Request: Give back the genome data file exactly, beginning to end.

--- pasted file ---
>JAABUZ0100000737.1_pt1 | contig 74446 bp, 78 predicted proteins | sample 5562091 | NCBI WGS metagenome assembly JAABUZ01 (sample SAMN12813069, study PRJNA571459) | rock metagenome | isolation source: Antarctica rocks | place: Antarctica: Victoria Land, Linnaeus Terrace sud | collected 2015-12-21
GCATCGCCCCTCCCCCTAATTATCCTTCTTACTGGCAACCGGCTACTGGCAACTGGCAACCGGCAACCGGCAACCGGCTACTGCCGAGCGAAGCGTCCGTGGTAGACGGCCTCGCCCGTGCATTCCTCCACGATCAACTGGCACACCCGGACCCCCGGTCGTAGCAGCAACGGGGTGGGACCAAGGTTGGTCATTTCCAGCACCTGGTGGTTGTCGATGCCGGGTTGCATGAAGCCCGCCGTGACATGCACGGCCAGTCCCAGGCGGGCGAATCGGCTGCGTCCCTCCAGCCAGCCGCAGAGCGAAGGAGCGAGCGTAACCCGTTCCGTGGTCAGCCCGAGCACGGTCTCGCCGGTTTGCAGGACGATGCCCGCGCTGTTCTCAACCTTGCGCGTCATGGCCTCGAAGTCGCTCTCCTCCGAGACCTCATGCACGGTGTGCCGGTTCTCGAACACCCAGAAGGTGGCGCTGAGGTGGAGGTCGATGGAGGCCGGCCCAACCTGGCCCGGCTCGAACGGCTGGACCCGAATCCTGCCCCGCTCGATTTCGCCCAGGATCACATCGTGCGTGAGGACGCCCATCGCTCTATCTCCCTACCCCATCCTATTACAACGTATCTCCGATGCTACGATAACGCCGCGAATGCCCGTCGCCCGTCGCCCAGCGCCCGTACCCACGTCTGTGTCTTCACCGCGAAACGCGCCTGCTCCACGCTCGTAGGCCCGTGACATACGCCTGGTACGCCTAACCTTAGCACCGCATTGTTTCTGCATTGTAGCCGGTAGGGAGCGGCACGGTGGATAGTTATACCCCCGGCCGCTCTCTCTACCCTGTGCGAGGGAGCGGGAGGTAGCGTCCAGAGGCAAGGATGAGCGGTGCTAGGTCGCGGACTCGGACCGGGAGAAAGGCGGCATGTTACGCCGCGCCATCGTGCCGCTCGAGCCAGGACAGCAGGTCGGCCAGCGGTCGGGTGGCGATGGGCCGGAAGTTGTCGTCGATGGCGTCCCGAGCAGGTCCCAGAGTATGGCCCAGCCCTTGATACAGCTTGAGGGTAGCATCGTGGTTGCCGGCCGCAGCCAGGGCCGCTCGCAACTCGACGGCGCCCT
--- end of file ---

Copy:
>JAABUZ0100000737.1_pt1 | contig 74446 bp, 78 predicted proteins | sample 5562091 | NCBI WGS metagenome assembly JAABUZ01 (sample SAMN12813069, study PRJNA571459) | rock metagenome | isolation source: Antarctica rocks | place: Antarctica: Victoria Land, Linnaeus Terrace sud | collected 2015-12-21
GCATCGCCCCTCCCCCTAATTATCCTTCTTACTGGCAACCGGCTACTGGCAACTGGCAACCGGCAACCGGCAACCGGCTACTGCCGAGCGAAGCGTCCGTGGTAGACGGCCTCGCCCGTGCATTCCTCCACGATCAACTGGCACACCCGGACCCCCGGTCGTAGCAGCAACGGGGTGGGACCAAGGTTGGTCATTTCCAGCACCTGGTGGTTGTCGATGCCGGGTTGCATGAAGCCCGCCGTGACATGCACGGCCAGTCCCAGGCGGGCGAATCGGCTGCGTCCCTCCAGCCAGCCGCAGAGCGAAGGAGCGAGCGTAACCCGTTCCGTGGTCAGCCCGAGCACGGTCTCGCCGGTTTGCAGGACGATGCCCGCGCTGTTCTCAACCTTGCGCGTCATGGCCTCGAAGTCGCTCTCCTCCGAGACCTCATGCACGGTGTGCCGGTTCTCGAACACCCAGAAGGTGGCGCTGAGGTGGAGGTCGATGGAGGCCGGCCCAACCTGGCCCGGCTCGAACGGCTGGACCCGAATCCTGCCCCGCTCGATTTCGCCCAGGATCACATCGTGCGTGAGGACGCCCATCGCTCTATCTCCCTACCCCATCCTATTACAACGTATCTCCGATGCTACGATAACGCCGCGAATGCCCGTCGCCCGTCGCCCAGCGCCCGTACCCACGTCTGTGTCTTCACCGCGAAACGCGCCTGCTCCACGCTCGTAGGCCCGTGACATACGCCTGGTACGCCTAACCTTAGCACCGCATTGTTTCTGCATTGTAGCCGGTAGGGAGCGGCACGGTGGATAGTTATACCCCCGGCCGCTCTCTCTACCCTGTGCGAGGGAGCGGGAGGTAGCGTCCAGAGGCAAGGATGAGCGGTGCTAGGTCGCGGACTCGGACCGGGAGAAAGGCGGCATGTTACGCCGCGCCATCGTGCCGCTCGAGCCAGGACAGCAGGTCGGCCAGCGGTCGGGTGGCGATGGGCCGGAAGTTGTCGTCGATGGCGTCCCGAGCAGGTCCCAGAGTATGGCCCAGCCCTTGATACAGCTTGAGGGTAGCATCGTGGTTGCCGGCCGCAGCCAGGGCCGCTCGCAACTCGACGGCGCCCT